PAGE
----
I started then working as a consultant and it was the first taste I had working as a consultant. I worked for $20 an hour in marketing consulting providing advice to people on how to grow their business. My business, Stretch Marketing, started to turnover a decent amount of work and I worked my way to tier one firms in the CBD and very good hourly consulting rates. I did consulting for ten years and stopped taking consulting work in January 2015.
Stretch Marketing started in 2009. I wanted the marketing I did to be a demonstration of how well I would market my clients. From that point I committed to writing blogs, learning more about marketing and found leaders all over the world I wanted to learn from. Since 2009, I’ve been committed to staying on the front of that wave of knowing everything in marketing that I need to know.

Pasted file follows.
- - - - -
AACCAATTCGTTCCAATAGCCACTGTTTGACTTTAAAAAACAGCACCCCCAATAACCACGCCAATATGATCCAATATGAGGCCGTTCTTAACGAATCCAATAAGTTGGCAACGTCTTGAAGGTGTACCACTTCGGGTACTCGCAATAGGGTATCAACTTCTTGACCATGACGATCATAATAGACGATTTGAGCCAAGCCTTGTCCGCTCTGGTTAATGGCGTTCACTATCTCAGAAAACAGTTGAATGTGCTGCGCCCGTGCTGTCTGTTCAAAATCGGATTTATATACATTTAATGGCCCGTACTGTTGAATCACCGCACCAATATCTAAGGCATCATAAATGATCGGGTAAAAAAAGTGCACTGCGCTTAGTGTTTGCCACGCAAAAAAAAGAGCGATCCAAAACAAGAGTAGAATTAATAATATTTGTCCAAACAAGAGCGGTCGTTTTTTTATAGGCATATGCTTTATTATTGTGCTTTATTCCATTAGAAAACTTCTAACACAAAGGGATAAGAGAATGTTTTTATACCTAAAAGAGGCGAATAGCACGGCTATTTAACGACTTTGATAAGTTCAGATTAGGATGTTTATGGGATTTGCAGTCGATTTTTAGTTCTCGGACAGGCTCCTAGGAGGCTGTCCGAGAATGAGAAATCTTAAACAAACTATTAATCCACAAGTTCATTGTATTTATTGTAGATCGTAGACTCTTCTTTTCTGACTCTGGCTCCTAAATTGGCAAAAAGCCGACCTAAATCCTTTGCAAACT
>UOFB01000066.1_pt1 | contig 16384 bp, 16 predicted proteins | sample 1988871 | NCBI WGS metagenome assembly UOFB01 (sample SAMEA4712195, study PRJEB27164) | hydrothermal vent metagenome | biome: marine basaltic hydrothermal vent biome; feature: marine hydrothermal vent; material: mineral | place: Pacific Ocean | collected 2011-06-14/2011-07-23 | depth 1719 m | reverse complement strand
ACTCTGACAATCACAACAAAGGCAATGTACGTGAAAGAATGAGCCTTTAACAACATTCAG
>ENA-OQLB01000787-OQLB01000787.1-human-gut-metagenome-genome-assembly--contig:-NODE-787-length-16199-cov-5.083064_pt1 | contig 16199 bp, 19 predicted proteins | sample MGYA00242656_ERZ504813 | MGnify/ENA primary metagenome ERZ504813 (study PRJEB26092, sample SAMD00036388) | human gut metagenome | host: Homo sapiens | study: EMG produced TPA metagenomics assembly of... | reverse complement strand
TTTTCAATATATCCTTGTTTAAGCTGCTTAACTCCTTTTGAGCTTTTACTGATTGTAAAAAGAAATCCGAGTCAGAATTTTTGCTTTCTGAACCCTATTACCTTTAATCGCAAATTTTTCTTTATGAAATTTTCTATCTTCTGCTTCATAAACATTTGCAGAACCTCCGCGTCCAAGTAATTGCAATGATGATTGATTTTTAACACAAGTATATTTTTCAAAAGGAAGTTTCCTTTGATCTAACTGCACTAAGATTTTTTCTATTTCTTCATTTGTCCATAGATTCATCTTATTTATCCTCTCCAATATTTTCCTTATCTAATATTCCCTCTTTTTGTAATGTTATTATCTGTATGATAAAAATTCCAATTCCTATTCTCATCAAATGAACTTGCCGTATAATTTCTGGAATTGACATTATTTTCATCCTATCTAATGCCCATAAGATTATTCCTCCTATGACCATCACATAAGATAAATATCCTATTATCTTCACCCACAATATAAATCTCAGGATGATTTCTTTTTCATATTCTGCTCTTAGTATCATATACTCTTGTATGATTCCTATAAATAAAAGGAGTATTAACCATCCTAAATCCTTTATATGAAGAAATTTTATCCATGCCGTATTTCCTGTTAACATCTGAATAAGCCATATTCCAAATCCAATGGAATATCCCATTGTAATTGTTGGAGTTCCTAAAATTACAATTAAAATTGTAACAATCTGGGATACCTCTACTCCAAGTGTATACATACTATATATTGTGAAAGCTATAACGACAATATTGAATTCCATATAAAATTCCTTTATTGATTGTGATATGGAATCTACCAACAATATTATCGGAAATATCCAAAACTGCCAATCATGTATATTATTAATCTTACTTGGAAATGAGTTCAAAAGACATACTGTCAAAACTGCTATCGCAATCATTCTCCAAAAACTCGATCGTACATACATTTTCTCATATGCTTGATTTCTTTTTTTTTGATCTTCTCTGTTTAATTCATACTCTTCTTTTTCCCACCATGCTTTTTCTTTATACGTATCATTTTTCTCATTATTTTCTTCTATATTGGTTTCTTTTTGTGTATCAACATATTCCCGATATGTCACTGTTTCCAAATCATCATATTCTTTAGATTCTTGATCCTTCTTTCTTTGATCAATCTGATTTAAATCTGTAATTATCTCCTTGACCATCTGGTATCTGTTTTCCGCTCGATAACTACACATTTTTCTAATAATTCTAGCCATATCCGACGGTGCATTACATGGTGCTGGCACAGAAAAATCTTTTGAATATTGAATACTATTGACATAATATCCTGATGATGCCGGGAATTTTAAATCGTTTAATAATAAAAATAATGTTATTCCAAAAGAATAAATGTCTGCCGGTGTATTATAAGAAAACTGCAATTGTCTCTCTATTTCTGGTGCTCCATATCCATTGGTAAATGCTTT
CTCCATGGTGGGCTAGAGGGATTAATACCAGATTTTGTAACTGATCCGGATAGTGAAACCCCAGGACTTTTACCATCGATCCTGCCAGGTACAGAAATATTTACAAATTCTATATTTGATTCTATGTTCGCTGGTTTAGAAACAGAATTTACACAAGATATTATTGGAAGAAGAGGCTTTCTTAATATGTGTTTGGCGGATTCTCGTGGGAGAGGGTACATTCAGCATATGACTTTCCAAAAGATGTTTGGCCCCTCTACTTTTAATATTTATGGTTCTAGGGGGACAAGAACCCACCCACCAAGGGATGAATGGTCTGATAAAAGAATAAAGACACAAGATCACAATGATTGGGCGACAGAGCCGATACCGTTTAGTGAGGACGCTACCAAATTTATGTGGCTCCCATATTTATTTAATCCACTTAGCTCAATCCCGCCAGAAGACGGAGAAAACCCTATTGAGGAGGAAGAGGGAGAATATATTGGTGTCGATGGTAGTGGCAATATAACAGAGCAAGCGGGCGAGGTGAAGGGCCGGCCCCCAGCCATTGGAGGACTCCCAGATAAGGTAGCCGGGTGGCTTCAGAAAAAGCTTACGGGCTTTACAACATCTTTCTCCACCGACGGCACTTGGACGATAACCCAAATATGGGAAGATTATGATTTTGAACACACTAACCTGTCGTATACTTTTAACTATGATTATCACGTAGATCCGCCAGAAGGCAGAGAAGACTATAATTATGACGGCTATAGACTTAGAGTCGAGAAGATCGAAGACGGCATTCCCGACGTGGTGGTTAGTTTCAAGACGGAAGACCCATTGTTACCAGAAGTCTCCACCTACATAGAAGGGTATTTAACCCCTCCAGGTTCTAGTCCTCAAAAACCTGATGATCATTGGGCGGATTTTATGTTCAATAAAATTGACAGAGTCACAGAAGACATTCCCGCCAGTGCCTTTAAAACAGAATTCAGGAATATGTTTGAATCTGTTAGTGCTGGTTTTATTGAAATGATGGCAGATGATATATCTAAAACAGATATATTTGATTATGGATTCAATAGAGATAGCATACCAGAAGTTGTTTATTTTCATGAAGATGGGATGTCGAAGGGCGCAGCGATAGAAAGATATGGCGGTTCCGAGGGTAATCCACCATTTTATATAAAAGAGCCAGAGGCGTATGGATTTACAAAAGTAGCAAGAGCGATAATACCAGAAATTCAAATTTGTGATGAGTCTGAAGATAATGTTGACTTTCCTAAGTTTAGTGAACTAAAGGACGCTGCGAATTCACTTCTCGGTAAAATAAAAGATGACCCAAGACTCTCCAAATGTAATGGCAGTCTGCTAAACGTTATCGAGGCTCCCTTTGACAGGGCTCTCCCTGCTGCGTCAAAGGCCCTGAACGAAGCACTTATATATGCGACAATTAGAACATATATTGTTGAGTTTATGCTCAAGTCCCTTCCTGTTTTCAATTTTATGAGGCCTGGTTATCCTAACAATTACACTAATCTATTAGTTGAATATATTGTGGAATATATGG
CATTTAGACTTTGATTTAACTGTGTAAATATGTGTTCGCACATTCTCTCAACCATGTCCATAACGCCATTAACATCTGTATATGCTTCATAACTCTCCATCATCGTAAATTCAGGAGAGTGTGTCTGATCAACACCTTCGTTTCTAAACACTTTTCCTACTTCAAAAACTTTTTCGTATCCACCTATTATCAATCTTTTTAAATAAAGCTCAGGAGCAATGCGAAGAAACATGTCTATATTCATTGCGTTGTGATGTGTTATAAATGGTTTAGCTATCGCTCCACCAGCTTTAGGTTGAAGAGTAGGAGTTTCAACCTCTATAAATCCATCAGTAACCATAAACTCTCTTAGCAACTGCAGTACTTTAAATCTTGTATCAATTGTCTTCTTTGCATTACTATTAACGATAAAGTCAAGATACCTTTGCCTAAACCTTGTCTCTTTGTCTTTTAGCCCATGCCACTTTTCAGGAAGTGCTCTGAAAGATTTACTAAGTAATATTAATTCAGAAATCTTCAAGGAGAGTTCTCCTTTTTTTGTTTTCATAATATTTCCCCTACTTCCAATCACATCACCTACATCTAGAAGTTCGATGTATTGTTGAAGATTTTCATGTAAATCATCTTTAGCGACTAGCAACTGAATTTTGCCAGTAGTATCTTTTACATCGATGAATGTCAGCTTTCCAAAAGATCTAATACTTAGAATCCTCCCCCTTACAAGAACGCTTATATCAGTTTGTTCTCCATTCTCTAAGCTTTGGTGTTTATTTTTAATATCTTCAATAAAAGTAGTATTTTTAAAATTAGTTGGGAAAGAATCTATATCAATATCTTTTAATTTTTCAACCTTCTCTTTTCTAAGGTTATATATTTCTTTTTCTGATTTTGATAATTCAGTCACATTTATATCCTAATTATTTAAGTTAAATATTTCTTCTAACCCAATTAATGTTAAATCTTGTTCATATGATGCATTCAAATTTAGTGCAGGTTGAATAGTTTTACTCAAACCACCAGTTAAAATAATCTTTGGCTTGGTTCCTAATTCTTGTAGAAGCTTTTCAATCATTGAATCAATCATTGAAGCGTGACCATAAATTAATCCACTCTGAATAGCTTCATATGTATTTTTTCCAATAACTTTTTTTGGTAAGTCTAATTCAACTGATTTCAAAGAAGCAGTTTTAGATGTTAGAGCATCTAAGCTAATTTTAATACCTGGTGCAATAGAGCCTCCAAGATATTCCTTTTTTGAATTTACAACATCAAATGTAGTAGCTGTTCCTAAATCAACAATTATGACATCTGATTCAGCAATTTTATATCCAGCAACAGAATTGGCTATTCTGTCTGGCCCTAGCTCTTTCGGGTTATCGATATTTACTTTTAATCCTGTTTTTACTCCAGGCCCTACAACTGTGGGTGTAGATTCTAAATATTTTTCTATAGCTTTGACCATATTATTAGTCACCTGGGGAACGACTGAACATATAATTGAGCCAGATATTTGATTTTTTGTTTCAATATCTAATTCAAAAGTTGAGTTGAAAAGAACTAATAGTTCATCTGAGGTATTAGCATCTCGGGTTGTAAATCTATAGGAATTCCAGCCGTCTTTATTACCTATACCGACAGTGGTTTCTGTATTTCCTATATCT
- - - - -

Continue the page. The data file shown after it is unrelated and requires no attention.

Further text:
That process of hitting the end of Stretch Marketing was really scary as I had just founded Starts at 60. I ended Stretch Marketing because I had effectively ended up back in the corporate world, managing more corporate teams than I was people in my own business.
What inspired you to start Starts at 60?
The over 60s are my parents, they’re cool, they’re awesome. We can all look at our parents who are 50, 60 or 70 and know that they are in a phase of their life that we haven’t seen yet. The generation has never been seen this proactively before. People haven’t been this healthy, worked this long and they haven’t had as much affluence.